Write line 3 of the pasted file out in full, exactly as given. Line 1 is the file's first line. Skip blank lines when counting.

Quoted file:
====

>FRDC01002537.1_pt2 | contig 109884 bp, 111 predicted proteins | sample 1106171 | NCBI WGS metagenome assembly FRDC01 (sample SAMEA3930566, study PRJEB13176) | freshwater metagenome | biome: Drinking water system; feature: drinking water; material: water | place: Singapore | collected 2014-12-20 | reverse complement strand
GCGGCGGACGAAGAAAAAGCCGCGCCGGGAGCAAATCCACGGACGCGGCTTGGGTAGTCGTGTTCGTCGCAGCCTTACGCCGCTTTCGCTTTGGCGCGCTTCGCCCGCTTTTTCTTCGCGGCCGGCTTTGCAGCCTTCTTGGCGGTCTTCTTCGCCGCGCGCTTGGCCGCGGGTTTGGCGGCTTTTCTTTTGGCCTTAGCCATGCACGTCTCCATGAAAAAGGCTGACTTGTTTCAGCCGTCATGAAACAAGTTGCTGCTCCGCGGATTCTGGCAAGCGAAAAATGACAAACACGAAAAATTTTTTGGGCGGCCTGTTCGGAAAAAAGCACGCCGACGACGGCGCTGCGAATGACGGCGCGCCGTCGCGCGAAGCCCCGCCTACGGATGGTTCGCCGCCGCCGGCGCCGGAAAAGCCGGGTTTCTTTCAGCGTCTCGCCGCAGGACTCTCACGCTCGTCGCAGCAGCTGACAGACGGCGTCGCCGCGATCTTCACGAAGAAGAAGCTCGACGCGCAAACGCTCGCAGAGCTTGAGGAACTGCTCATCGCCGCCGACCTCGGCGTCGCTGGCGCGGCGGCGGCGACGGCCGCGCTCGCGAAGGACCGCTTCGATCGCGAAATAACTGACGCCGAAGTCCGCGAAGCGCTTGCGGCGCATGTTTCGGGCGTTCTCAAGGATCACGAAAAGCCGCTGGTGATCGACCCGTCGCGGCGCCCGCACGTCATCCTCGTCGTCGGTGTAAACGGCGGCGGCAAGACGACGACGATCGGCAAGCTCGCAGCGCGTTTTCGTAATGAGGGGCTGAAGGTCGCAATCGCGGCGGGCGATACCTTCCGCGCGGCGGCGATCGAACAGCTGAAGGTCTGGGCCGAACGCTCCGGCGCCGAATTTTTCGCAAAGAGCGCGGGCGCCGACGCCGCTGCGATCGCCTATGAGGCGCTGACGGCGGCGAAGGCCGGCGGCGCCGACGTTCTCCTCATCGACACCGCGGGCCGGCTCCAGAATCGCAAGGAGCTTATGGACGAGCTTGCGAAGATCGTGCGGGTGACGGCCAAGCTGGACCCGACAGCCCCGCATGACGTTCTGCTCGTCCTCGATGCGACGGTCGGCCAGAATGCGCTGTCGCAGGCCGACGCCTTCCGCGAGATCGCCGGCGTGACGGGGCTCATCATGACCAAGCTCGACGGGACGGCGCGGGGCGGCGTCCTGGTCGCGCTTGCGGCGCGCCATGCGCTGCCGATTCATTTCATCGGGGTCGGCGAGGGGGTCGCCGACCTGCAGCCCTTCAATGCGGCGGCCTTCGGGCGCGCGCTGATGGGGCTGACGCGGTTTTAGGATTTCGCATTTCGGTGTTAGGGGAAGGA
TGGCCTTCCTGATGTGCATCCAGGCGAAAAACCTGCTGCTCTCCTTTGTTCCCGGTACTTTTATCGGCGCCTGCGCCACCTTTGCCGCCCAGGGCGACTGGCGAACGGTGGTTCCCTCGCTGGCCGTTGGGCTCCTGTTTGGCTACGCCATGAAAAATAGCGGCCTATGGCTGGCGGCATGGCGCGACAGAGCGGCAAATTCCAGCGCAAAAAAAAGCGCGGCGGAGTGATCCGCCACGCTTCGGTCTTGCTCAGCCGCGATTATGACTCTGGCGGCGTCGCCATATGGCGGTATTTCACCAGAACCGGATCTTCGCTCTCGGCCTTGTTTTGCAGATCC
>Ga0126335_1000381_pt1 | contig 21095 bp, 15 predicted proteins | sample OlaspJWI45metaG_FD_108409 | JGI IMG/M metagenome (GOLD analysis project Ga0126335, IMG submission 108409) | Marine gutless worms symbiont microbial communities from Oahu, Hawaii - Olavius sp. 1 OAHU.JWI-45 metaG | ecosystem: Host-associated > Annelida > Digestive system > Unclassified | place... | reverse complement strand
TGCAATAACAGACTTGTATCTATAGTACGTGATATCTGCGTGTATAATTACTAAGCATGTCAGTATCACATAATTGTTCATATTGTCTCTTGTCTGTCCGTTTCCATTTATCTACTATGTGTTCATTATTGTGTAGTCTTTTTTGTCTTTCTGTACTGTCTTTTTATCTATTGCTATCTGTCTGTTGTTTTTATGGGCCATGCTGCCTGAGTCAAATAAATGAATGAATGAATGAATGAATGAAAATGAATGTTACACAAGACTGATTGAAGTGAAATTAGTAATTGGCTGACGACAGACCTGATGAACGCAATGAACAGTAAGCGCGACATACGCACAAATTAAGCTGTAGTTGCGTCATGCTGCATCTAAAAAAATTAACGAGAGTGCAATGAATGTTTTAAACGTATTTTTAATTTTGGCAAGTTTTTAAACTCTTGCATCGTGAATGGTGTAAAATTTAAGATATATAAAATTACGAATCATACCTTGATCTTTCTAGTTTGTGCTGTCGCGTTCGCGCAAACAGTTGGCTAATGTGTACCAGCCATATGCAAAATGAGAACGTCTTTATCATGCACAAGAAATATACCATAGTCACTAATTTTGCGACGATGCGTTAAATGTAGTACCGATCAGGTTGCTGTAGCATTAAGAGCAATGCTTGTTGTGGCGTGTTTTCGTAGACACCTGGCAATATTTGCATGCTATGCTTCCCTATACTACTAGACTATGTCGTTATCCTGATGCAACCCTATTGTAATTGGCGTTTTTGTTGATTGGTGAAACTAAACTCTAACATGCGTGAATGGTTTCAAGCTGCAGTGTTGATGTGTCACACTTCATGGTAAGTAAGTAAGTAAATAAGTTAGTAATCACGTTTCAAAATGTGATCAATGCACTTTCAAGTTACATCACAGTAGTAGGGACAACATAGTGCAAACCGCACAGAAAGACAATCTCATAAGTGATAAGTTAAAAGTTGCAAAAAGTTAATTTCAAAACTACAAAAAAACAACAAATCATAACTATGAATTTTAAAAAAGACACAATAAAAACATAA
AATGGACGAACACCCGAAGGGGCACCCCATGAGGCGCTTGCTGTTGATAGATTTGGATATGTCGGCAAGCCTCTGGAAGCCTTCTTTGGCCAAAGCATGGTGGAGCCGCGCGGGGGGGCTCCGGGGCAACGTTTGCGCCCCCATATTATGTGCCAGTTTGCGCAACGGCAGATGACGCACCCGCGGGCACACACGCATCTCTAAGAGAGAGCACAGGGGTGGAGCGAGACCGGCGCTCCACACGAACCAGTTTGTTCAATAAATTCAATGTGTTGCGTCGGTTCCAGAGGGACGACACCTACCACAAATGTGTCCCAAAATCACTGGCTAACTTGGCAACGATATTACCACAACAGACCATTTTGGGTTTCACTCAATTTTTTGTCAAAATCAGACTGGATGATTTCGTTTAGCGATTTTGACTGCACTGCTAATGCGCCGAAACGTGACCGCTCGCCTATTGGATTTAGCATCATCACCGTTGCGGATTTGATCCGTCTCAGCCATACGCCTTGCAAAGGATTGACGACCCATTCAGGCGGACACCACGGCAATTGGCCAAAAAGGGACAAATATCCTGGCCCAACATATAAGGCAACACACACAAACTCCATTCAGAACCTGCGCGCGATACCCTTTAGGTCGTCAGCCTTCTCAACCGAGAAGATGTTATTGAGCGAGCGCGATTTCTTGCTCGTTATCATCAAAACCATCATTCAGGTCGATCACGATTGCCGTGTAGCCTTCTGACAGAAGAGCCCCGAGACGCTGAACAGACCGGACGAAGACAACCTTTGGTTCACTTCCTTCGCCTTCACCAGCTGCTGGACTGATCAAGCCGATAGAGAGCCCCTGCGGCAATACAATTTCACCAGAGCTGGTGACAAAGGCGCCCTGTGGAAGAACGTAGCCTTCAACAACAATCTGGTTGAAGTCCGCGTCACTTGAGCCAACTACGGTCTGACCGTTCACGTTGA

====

TGGCCTTCCTGATGTGCATCCAGGCGAAAAACCTGCTGCTCTCCTTTGTTCCCGGTACTTTTATCGGCGCCTGCGCCACCTTTGCCGCCCAGGGCGACTGGCGAACGGTGGTTCCCTCGCTGGCCGTTGGGCTCCTGTTTGGCTACGCCATGAAAAATAGCGGCCTATGGCTGGCGGCATGGCGCGACAGAGCGGCAAATTCCAGCGCAAAAAAAAGCGCGGCGGAGTGATCCGCCACGCTTCGGTCTTGCTCAGCCGCGATTATGACTCTGGCGGCGTCGCCATATGGCGGTATTTCACCAGAACCGGATCTTCGCTCTCGGCCTTGTTTTGCAGATCC